Cocaine experience induces functional adaptations in astrocytes: Implications for synaptic plasticity in the nucleus accumbens shell

Bernadette O'Donovan, Austin Neugornet, Richik Neogi, Mengfan Xia, Pavel Ortinski

Research output: Contribution to journalArticlepeer-review

4 Scopus citations


Astrocytes have become established as an important regulator of neuronal activity in the brain. Accumulating literature demonstrates that cocaine self-administration in rodent models induces structural changes within astrocytes that may influence their interaction with the surrounding neurons. Here, we provide evidence that cocaine impacts astrocytes at the functional level and alters neuronal sensitivity to astrocyte-derived glutamate. We report that a 14-day period of short access to cocaine (2 h/day) decreases spontaneous astrocytic Ca2+ transients and precipitates changes in astrocyte network activity in the nucleus accumbens shell. This is accompanied by increased prevalence of slow inward currents, a physiological marker of neuronal activation by astrocytic glutamate, in a subset of medium spiny neurons. Within, but not outside, of this subset, we observe an increase in duration and frequency of N-methyl-D-aspartate (NMDA) receptor-mediated synaptic events. Additionally, we find that the link between synaptic NMDA receptor plasticity and neuron sensitivity to astrocytic glutamate is maintained independent of drug exposure and is observed in both cocaine and saline control animals. Imaging analyses of neuronal Ca2+ activity show no effect of cocaine self-administration on individual cells or on neuronal network activity in brain slices. Therefore, our data indicate that cocaine self-administration promotes astrocyte-specific functional changes that can be linked to increased glutamate-mediated coupling with principal neurons in the nucleus accumbens. Such coupling may be spatially restricted as it does not result in a broad impact on network structure of local neuronal circuits.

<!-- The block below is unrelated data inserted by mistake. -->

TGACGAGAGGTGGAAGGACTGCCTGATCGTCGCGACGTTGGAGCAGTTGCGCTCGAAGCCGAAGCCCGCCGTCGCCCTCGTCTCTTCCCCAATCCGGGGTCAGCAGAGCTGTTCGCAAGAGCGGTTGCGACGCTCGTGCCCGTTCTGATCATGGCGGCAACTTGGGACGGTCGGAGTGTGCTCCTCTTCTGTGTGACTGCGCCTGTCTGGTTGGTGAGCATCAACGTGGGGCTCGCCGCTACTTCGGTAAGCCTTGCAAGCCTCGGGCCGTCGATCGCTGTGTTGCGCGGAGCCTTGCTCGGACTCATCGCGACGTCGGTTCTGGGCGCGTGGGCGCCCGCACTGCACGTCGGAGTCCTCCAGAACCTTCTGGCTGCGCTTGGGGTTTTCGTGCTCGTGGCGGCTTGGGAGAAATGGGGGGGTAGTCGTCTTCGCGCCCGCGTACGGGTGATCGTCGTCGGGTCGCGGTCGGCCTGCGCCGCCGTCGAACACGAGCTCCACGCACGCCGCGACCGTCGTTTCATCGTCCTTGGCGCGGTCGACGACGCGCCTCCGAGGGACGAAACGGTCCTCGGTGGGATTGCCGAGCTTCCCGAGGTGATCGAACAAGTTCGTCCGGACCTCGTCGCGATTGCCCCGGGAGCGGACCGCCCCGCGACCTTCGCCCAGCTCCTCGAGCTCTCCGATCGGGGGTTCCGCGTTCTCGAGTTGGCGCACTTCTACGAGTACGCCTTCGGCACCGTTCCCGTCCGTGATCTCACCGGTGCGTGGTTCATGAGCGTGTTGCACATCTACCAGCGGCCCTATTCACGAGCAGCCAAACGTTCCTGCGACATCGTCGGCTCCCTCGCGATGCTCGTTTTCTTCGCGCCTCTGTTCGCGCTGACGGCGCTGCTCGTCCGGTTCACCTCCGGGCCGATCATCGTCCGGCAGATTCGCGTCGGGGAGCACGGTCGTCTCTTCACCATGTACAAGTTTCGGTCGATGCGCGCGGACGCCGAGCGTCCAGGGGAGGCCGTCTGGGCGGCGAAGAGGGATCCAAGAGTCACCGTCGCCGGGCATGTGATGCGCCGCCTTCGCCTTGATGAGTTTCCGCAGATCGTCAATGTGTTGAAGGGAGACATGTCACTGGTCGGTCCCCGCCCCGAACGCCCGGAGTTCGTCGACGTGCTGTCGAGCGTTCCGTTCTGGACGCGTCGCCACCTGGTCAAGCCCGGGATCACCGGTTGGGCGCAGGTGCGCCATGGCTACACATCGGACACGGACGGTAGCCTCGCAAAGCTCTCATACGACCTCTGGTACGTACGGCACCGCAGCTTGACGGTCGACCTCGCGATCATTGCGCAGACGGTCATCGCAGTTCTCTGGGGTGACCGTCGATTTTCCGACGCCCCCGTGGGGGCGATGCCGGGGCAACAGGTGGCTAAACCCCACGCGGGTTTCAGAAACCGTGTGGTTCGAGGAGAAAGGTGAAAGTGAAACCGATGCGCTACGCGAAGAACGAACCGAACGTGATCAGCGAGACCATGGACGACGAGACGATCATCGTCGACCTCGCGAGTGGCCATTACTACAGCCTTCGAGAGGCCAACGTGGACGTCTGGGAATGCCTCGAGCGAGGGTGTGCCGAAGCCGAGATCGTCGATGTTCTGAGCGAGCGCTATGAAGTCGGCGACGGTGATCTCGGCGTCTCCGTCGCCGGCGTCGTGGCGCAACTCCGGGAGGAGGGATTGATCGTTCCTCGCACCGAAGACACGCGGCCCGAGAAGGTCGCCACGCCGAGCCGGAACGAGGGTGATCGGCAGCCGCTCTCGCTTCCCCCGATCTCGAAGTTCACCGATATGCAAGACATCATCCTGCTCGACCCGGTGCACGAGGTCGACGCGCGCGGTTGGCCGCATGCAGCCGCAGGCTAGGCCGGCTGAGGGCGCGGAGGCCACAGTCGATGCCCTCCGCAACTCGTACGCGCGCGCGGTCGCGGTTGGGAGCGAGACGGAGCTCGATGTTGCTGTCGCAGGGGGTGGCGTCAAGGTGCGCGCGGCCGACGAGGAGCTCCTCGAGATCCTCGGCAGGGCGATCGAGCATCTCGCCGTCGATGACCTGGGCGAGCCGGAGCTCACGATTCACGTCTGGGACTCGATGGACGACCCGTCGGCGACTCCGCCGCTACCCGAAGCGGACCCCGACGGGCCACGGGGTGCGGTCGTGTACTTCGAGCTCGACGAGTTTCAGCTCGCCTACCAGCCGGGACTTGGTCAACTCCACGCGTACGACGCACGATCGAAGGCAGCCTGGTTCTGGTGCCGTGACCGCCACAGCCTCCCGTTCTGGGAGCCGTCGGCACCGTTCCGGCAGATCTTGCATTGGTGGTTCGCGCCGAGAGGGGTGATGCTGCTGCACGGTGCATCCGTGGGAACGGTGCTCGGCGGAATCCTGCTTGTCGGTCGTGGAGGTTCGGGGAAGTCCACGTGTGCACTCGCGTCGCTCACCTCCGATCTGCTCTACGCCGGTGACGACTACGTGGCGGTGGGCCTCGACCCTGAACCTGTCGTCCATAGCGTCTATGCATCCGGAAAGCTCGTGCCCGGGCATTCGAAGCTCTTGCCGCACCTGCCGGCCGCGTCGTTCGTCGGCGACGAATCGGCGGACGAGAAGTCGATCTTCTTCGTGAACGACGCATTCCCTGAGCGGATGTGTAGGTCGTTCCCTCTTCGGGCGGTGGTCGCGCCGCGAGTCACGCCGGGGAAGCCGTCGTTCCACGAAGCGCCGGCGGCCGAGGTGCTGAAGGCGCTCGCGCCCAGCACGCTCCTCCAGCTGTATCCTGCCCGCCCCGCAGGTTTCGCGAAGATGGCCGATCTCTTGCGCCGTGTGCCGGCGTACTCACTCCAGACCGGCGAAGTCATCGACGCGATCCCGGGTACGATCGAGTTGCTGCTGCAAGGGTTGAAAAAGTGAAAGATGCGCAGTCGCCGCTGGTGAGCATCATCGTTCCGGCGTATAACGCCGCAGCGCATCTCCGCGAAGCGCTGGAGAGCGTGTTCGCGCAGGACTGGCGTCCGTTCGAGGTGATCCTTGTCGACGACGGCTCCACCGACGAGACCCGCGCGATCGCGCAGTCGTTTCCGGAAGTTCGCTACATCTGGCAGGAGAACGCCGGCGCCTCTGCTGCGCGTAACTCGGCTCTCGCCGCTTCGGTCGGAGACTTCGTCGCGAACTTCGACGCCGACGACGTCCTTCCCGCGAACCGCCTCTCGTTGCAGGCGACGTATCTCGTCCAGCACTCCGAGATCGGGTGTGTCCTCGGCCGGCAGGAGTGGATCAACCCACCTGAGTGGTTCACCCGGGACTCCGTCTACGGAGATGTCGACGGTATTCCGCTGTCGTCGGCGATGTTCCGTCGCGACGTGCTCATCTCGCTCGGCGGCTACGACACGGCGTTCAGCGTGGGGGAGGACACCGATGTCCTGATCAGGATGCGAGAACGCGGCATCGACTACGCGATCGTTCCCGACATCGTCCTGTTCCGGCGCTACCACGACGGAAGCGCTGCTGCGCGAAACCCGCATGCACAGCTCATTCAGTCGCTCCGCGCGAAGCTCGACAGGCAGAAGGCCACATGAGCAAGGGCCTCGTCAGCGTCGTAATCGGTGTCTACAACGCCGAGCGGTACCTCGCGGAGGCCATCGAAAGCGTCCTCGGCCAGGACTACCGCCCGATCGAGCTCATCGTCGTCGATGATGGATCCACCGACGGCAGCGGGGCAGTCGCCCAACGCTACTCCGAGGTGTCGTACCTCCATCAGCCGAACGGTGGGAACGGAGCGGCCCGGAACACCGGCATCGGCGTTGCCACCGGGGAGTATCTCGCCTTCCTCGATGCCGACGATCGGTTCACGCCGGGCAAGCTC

Original languageEnglish
Article numbere13042
JournalAddiction Biology
Issue number6
StatePublished - Nov 2021

Bibliographical note

Funding Information:
National Institute on Drug Abuse, Grant/Award Number: DA041513

Publisher Copyright:
© 2021 Society for the Study of Addiction


  • astrocyte
  • cocaine self-administration
  • synaptic plasticity

ASJC Scopus subject areas

  • Medicine (miscellaneous)
  • Pharmacology
  • Psychiatry and Mental health


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